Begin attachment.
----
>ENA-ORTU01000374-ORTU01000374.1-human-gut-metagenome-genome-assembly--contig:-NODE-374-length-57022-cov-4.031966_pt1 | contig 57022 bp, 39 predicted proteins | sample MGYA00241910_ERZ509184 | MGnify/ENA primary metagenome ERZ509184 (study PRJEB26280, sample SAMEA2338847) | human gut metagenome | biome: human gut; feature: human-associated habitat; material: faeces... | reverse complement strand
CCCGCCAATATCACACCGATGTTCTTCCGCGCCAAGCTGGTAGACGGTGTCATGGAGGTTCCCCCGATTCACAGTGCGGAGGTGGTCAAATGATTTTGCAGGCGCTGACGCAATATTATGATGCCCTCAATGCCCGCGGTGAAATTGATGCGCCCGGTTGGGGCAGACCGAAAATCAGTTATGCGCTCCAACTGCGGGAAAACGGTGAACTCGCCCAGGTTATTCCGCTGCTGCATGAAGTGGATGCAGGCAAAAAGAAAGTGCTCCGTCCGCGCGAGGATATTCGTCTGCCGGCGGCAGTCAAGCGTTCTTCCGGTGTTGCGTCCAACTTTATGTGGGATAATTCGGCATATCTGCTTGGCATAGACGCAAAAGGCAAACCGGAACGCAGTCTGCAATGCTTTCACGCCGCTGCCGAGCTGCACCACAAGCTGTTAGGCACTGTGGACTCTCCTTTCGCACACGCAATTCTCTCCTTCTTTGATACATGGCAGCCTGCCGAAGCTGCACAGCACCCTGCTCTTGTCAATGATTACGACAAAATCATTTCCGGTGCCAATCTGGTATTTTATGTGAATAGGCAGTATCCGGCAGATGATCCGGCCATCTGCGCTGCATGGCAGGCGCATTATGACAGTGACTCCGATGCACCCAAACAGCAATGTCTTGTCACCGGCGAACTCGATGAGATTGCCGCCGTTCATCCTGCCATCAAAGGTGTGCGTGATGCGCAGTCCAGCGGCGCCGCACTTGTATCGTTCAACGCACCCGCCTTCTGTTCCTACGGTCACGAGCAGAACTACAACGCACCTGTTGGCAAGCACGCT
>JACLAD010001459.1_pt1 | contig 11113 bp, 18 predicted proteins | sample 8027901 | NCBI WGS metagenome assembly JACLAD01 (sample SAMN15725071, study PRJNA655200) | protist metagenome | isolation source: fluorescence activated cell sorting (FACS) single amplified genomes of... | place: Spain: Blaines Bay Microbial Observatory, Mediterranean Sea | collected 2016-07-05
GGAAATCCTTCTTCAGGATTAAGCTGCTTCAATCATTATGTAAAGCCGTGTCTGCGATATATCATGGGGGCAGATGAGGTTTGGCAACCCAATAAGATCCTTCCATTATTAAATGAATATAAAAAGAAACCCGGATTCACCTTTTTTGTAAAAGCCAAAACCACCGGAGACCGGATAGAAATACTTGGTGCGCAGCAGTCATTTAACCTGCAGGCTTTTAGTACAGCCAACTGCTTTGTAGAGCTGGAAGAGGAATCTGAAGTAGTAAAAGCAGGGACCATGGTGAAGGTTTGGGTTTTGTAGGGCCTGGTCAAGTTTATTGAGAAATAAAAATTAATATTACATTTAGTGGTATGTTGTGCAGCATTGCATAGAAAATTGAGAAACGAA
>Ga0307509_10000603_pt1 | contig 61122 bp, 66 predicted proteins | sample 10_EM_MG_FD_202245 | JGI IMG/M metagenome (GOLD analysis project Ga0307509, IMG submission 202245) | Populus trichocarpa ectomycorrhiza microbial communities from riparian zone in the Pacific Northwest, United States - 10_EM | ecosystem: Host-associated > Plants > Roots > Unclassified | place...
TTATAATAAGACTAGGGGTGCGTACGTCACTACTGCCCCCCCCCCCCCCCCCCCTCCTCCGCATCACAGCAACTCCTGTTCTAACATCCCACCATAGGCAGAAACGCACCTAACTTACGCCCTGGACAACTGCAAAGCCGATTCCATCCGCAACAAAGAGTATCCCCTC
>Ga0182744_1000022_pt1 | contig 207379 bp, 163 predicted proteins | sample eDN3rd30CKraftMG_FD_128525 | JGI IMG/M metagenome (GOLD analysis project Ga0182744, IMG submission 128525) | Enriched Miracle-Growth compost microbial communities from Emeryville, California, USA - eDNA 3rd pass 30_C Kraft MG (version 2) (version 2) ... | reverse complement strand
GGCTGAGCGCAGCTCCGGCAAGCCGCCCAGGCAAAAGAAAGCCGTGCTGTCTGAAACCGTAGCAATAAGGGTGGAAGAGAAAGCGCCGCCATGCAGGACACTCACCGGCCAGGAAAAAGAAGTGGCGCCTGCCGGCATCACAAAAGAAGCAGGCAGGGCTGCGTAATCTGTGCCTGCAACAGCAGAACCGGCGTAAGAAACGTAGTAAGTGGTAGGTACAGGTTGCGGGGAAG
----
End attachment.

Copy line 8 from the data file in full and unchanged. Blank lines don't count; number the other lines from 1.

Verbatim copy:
GGCTGAGCGCAGCTCCGGCAAGCCGCCCAGGCAAAAGAAAGCCGTGCTGTCTGAAACCGTAGCAATAAGGGTGGAAGAGAAAGCGCCGCCATGCAGGACACTCACCGGCCAGGAAAAAGAAGTGGCGCCTGCCGGCATCACAAAAGAAGCAGGCAGGGCTGCGTAATCTGTGCCTGCAACAGCAGAACCGGCGTAAGAAACGTAGTAAGTGGTAGGTACAGGTTGCGGGGAAG